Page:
A lot goes on behind the scenes in every major music industry around the globe and over the years, a couple of showrunners have shed light on these activities in a detailed manner. From the labored production of hit songs to conflicts between musicians and people they associate with on a daily basis, there is never a shortage of drama that would make for a good story.
When it comes to real-world musicians, there normally isn’t enough information to cover several seasons of a TV show, so networks have often preferred fictional stories. Such a move also allows the writers to get as creative as possible with the personal lives of the protagonists, and it’s all for the viewer’s benefit. So far, the following TV offerings give a better picture of what the music industry is like.
20 Nashville (2012 – 2018)
Nashville keenly explores the challenges that come with both newly acquired fame and fading fame. For the “Queen of Country Music,” Ryana James, low album sales and half-sold venues mean the fans have stopped enjoying her music. This worries her so much that she becomes envious of the rising star Juliette, who is spearheading the new style known as bubble gum country pop.
It’s all very familiar since there have been numerous real-world cases of older musicians hating on younger ones. The two thus keep feuding but are forced to find a way to coexist at some point. Over the course of the series, several other characters are introduced, all facing the problems that come with gaining fame or losing it. The show has a soap opera tone, hence it’s palatable even to those who don’t care about the genre.
19 Roadies (2016)
In Roadies, an effort is also made to stand out from the pack. Instead of focusing on all the numerous setbacks a musician is likely to face, the show strictly sticks to tour experiences. The main character is Bill Hanson, a tour manager of the fictional The Staton-House Band, who enjoys having as much fun as the main attractions. But that doesn’t prevent him from being meticulous. Generally, Bill is hands-on and hardworking.
Roadies is a comedy, so various interesting characters are introduced. One enjoys risking her life unnecessarily, by skating everywhere, including on the steps of stages. Another is a security guard whose job description reads “Do not allow a girl named Natalie Shin to come backstage.” The said person is notorious for seducing crew members and distracting them, so all the security’s resources are channeled towards her.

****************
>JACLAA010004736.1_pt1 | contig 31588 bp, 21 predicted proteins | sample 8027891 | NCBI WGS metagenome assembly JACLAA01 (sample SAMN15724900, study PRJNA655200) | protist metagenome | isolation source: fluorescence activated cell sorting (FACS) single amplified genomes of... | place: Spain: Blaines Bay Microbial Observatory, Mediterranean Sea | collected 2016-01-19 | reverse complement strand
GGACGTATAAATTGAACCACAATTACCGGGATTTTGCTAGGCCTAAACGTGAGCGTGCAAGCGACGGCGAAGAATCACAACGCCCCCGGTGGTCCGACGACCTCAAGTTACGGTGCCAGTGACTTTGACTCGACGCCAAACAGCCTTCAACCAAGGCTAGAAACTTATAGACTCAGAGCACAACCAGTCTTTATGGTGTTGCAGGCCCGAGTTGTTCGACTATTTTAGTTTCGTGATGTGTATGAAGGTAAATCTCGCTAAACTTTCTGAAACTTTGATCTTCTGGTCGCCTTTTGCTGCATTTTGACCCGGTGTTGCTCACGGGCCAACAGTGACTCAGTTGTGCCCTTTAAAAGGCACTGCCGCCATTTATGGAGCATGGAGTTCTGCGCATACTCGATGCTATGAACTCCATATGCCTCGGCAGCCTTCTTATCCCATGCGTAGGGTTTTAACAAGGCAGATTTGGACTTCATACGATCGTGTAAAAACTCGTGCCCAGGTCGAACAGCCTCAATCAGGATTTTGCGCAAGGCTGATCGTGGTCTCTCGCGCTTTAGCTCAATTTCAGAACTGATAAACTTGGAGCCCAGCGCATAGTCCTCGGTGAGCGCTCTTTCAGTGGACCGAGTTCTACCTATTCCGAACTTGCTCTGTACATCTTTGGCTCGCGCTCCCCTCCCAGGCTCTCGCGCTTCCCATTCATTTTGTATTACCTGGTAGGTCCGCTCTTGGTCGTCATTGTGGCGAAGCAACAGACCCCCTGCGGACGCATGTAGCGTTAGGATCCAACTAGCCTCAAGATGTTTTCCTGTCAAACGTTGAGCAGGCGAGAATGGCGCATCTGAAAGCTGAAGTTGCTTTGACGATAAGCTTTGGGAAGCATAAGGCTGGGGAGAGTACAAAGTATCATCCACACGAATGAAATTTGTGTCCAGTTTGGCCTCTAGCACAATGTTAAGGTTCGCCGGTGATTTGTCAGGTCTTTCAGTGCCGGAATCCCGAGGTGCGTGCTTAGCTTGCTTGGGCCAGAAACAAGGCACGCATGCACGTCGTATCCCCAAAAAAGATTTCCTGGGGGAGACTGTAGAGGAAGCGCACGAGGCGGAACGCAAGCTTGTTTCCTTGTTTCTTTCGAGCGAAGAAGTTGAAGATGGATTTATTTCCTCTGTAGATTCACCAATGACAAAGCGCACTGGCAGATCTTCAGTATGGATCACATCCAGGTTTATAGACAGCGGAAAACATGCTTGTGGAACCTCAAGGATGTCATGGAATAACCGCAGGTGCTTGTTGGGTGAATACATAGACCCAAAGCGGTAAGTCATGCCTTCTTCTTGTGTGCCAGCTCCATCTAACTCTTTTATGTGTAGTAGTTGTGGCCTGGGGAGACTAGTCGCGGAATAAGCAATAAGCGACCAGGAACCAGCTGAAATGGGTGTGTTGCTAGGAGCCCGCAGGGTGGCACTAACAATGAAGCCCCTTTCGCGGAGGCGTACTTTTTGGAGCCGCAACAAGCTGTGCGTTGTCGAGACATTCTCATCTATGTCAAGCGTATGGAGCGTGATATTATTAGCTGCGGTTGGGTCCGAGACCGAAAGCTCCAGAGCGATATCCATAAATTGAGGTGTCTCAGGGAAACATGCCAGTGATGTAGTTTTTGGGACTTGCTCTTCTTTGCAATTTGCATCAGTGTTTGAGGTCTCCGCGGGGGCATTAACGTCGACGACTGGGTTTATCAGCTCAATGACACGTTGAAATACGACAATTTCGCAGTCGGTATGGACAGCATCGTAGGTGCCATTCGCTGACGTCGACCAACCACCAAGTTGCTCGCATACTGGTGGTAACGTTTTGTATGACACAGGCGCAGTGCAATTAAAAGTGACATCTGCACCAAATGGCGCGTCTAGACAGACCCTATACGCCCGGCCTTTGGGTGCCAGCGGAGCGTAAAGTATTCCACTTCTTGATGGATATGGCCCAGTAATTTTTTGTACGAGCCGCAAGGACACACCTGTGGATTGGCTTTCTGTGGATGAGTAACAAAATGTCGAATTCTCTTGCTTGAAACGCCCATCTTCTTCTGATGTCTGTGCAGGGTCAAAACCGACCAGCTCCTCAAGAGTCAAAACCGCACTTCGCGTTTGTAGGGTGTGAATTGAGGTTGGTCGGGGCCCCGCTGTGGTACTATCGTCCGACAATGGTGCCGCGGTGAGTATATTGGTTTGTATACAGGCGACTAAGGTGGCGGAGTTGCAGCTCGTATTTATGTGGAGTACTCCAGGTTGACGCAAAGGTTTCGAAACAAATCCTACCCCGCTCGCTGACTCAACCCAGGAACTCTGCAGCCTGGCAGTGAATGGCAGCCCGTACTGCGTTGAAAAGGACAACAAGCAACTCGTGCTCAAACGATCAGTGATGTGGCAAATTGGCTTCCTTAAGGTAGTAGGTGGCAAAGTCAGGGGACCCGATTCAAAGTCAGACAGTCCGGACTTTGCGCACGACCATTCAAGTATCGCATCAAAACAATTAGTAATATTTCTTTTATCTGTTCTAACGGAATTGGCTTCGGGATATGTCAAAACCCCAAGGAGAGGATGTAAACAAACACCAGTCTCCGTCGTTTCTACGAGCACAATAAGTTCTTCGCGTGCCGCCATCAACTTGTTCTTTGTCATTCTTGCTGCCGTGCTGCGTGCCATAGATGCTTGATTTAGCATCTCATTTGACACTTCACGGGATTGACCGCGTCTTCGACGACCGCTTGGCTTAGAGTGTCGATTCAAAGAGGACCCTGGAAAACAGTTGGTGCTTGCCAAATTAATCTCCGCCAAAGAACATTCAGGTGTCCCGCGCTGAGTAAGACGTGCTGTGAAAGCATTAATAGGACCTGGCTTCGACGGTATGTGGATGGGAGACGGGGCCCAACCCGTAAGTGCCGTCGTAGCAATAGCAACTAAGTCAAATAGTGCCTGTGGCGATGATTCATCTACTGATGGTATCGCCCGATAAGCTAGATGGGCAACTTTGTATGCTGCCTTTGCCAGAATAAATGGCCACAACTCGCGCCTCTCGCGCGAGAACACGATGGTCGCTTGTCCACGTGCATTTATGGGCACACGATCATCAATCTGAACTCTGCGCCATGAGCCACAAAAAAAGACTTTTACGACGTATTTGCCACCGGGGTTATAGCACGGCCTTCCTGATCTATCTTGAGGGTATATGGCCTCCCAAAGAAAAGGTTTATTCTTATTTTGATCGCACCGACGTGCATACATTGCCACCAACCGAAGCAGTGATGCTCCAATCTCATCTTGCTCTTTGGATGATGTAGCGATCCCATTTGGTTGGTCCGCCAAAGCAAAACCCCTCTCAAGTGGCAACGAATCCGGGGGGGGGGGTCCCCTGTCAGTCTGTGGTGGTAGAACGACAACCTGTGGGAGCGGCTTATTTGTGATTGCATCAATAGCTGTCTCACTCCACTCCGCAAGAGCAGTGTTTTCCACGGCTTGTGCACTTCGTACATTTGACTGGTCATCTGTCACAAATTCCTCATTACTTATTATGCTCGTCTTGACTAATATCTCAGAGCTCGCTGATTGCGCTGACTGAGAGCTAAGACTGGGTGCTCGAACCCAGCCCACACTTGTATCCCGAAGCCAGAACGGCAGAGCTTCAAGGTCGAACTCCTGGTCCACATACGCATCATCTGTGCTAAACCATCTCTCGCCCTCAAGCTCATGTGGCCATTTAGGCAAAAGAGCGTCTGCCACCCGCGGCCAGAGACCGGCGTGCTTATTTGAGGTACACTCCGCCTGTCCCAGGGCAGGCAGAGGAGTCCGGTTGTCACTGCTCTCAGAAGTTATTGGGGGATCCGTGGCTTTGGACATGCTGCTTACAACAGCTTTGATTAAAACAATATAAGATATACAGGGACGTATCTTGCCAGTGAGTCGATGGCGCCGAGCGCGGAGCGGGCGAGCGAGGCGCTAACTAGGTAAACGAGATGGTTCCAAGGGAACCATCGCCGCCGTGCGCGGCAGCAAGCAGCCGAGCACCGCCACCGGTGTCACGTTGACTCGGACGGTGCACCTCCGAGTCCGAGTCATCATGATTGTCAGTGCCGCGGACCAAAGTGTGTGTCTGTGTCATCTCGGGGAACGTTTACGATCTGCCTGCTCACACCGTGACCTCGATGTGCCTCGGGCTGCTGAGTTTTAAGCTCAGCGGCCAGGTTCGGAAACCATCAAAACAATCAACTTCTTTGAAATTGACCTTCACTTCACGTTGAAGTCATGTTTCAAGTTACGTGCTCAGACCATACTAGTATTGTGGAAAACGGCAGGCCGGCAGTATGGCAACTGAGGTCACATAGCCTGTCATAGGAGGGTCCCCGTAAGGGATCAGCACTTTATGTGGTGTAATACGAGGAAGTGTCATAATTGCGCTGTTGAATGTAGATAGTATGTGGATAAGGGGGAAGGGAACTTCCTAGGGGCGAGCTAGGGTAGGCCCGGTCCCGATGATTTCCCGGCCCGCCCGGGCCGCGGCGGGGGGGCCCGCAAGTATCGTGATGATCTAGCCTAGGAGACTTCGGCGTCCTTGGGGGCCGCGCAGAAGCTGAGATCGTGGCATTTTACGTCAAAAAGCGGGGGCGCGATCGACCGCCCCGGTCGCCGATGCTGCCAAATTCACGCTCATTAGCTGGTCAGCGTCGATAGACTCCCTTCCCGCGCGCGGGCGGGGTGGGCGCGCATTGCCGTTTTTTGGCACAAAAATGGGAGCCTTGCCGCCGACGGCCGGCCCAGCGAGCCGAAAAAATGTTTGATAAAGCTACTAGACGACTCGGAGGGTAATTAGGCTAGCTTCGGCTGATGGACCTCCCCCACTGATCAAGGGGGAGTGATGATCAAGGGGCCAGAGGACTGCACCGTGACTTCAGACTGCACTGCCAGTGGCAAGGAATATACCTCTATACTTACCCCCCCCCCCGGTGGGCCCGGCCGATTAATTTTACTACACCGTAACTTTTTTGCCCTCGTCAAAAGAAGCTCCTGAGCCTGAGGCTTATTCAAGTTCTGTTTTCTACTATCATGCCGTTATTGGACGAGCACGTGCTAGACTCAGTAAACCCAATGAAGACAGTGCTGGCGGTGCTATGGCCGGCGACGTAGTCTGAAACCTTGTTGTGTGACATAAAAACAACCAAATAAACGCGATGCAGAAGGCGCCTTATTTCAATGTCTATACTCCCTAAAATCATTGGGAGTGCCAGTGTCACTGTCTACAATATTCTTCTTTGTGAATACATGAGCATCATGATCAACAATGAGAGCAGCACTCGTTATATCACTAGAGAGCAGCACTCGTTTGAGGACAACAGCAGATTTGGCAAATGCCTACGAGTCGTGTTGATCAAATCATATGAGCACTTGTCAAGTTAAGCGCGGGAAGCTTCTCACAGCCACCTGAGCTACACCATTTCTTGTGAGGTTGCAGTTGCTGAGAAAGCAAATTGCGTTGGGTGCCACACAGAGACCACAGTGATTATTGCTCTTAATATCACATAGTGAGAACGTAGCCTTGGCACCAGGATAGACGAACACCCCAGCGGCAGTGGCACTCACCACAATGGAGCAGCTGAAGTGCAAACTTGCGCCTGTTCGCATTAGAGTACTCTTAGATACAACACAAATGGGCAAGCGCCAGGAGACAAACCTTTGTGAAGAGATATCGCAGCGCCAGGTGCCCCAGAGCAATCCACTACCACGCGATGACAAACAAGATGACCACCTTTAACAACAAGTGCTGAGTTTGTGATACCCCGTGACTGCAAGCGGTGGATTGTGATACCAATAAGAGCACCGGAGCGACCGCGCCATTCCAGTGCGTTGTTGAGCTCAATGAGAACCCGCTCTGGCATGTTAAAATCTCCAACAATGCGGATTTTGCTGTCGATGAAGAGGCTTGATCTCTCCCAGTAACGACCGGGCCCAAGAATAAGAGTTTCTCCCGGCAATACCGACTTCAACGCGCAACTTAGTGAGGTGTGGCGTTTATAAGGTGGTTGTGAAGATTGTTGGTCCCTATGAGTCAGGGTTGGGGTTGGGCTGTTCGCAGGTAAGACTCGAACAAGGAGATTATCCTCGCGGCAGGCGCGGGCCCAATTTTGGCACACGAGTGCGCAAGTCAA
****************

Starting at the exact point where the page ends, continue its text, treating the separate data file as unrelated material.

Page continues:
18 Empire (2015 – 2020)
Empire is arguably one of the TV shows that should have ended sooner because its last two seasons are only good, while the previous ones were excellent. However, it’s still worth investing time in, thanks to the magnificent performances of two of the most talented Black actors — Taraji P. Henson and Terence Howard. The events center around Empire Entertainment CEO, Lucious Lyon, who has to juggle between music, family, and a life of crime.
Lucious is depicted as more of a mob boss than an average studio head, so the show gets to ride on plenty of crime TV tropes. Still, Empire remains a story about music at heart. There are numerous incredible performances and tons of cameos from Black celebrities like Chris Rock, Alicia Keys, and Swizz Beatz. Additionally, the sibling rivalry on display here is much more entertaining than what’s on offer in other dramas.
17 Sex & Drugs & Rock n’ Roll (2015)
Many shows have misleading tiles but Sex & Drugs & Rock n’ Roll gives what it promises. The excesses that rock stars are known for are all showcased, and at times, the hedonistic lives of the fictional celebrities in the show lead to unexpected discoveries. For example, in the pilot episode, aging rock star Johnny sees a girl in a bar and heads right to where she is in order to kiss her, only to learn that she is his illegitimate daughter.
Years of unregulated fornication means Johnny has several children he doesn’t know about and Gina is one of them. She wants to be a star too, and even though she initially doesn’t like him, she forces him to help. In her own words, “Things are always much easier when daddy is helping.” Johnny is thus left with no choice but to be responsible for someone else for the first time in his life. Consequently, a beautiful father-daughter arc develops.
16 Queens (2021)
The breakup of popular groups is always inevitable in the music industry and that’s what happened to the Nasty B**ches in Queens at the height of their fame in the ‘90s. Over 20 years later, all the in-house jealousy has faded, so the four members reunite, aiming to recapture their lost glory.
Legendary rapper, Eve, plays the lead character, “Professor Sex” Robinson, so viewers remain very confident watching her, knowing that she is dealing with drama that is very similar to what she experienced in her own music career. The other rappers are given culture-appropriate names like Naomi “Xplicit Lyrics” Harris and Jill “Da Thrill” Sumpter, hence they feel very real to viewers. And as great as the music plot is, the writers avoid sticking to studio and performance scenes only. There is a lot of family drama centering around cheating and parenting. When combined, all the different elements make the show very addictive.
15 Vinyl (2016)
Vinyl might be too brief, but it’s undoubtedly one of the best shows created by film directors. Martin Scorsese is the creator and even though he doesn’t direct every episode, the show maintains his trademarks whicjh include hedonistic protagonists, mature dialogue and lavish sets. The main character is Richie Finestra, a ‘70s record company President who is finding it hard to dominate the industry like he once did.
Rolling Stones frontman Mick Jagger serves as one of the executive producers, and given the excellent musical choices, it could be presumed that he is had a hand in it all. Terrence Winter (known for The Sopranos, Boardwalk Empire. and The Wolf of Wall Street), is also on board here as a producer and writer, so none of the plot elements ever come off as weak or unnecessary.